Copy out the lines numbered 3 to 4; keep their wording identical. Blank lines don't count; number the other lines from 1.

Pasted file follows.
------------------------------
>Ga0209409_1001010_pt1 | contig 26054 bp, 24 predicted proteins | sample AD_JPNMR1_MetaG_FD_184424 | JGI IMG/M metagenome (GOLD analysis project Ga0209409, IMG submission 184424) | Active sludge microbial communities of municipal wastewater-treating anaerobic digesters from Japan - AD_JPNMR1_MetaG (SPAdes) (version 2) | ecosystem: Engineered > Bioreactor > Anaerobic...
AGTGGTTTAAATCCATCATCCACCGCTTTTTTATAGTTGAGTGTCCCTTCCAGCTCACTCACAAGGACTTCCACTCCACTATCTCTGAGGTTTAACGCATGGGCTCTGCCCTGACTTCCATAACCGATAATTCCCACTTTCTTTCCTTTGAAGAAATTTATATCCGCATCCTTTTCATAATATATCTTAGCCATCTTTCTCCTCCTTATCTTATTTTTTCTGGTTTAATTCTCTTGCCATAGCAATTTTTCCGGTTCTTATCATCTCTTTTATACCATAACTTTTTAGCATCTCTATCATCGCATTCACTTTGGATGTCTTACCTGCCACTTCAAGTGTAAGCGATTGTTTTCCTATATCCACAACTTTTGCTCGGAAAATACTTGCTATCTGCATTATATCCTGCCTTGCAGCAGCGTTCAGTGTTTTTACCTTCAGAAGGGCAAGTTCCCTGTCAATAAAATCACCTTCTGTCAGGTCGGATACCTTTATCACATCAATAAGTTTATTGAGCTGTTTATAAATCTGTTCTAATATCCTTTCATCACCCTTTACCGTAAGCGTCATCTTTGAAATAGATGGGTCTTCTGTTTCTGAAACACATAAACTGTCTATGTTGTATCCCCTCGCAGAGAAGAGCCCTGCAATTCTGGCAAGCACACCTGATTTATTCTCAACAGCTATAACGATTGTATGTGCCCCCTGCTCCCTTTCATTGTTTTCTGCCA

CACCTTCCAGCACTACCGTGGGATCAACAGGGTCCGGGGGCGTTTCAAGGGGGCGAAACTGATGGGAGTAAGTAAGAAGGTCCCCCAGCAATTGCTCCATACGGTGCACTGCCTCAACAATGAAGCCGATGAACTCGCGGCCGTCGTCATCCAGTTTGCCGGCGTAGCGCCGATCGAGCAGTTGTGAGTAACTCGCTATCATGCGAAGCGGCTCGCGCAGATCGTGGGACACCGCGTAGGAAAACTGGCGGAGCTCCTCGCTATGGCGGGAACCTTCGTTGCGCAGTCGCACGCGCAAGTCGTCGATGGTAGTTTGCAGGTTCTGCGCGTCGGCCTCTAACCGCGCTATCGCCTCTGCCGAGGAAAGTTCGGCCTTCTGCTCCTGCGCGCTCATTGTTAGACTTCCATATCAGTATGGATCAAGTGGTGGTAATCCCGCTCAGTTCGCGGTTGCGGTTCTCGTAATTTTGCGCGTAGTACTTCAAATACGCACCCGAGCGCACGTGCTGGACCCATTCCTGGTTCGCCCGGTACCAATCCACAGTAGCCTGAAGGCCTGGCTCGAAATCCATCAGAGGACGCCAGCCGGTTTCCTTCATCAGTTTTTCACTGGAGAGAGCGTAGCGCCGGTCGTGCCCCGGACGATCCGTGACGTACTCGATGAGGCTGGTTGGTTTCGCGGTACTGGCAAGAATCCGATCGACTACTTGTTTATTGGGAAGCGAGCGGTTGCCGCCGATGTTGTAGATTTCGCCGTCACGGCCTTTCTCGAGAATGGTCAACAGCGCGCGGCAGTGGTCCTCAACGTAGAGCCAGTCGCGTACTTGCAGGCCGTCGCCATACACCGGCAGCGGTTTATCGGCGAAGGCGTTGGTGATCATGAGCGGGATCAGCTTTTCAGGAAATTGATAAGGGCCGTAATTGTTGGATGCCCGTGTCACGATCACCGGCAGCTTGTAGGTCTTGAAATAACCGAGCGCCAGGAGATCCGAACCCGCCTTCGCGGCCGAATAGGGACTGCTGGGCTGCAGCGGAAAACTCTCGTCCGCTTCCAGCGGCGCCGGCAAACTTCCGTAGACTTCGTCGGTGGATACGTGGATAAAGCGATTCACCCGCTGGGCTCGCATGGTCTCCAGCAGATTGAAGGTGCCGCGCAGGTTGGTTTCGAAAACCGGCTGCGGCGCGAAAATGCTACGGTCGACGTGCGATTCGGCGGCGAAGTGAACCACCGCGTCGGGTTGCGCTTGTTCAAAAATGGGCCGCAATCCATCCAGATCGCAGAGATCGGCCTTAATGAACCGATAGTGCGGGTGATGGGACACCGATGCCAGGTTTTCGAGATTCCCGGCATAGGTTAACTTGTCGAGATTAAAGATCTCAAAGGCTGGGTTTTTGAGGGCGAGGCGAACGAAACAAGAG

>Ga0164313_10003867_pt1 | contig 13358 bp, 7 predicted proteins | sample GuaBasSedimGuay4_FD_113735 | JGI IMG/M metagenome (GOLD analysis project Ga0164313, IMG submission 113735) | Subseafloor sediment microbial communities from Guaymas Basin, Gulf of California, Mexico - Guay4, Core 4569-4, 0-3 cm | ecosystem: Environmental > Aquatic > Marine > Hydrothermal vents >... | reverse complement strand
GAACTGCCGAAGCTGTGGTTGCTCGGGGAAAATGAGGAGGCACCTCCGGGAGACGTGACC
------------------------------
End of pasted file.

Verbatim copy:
CACCTTCCAGCACTACCGTGGGATCAACAGGGTCCGGGGGCGTTTCAAGGGGGCGAAACTGATGGGAGTAAGTAAGAAGGTCCCCCAGCAATTGCTCCATACGGTGCACTGCCTCAACAATGAAGCCGATGAACTCGCGGCCGTCGTCATCCAGTTTGCCGGCGTAGCGCCGATCGAGCAGTTGTGAGTAACTCGCTATCATGCGAAGCGGCTCGCGCAGATCGTGGGACACCGCGTAGGAAAACTGGCGGAGCTCCTCGCTATGGCGGGAACCTTCGTTGCGCAGTCGCACGCGCAAGTCGTCGATGGTAGTTTGCAGGTTCTGCGCGTCGGCCTCTAACCGCGCTATCGCCTCTGCCGAGGAAAGTTCGGCCTTCTGCTCCTGCGCGCTCATTGTTAGACTTCCATATCAGTATGGATCAAGTGGTGGTAATCCCGCTCAGTTCGCGGTTGCGGTTCTCGTAATTTTGCGCGTAGTACTTCAAATACGCACCCGAGCGCACGTGCTGGACCCATTCCTGGTTCGCCCGGTACCAATCCACAGTAGCCTGAAGGCCTGGCTCGAAATCCATCAGAGGACGCCAGCCGGTTTCCTTCATCAGTTTTTCACTGGAGAGAGCGTAGCGCCGGTCGTGCCCCGGACGATCCGTGACGTACTCGATGAGGCTGGTTGGTTTCGCGGTACTGGCAAGAATCCGATCGACTACTTGTTTATTGGGAAGCGAGCGGTTGCCGCCGATGTTGTAGATTTCGCCGTCACGGCCTTTCTCGAGAATGGTCAACAGCGCGCGGCAGTGGTCCTCAACGTAGAGCCAGTCGCGTACTTGCAGGCCGTCGCCATACACCGGCAGCGGTTTATCGGCGAAGGCGTTGGTGATCATGAGCGGGATCAGCTTTTCAGGAAATTGATAAGGGCCGTAATTGTTGGATGCCCGTGTCACGATCACCGGCAGCTTGTAGGTCTTGAAATAACCGAGCGCCAGGAGATCCGAACCCGCCTTCGCGGCCGAATAGGGACTGCTGGGCTGCAGCGGAAAACTCTCGTCCGCTTCCAGCGGCGCCGGCAAACTTCCGTAGACTTCGTCGGTGGATACGTGGATAAAGCGATTCACCCGCTGGGCTCGCATGGTCTCCAGCAGATTGAAGGTGCCGCGCAGGTTGGTTTCGAAAACCGGCTGCGGCGCGAAAATGCTACGGTCGACGTGCGATTCGGCGGCGAAGTGAACCACCGCGTCGGGTTGCGCTTGTTCAAAAATGGGCCGCAATCCATCCAGATCGCAGAGATCGGCCTTAATGAACCGATAGTGCGGGTGATGGGACACCGATGCCAGGTTTTCGAGATTCCCGGCATAGGTTAACTTGTCGAGATTAAAGATCTCAAAGGCTGGGTTTTTGAGGGCGAGGCGAACGAAACAAGAG

>Ga0164313_10003867_pt1 | contig 13358 bp, 7 predicted proteins | sample GuaBasSedimGuay4_FD_113735 | JGI IMG/M metagenome (GOLD analysis project Ga0164313, IMG submission 113735) | Subseafloor sediment microbial communities from Guaymas Basin, Gulf of California, Mexico - Guay4, Core 4569-4, 0-3 cm | ecosystem: Environmental > Aquatic > Marine > Hydrothermal vents >... | reverse complement strand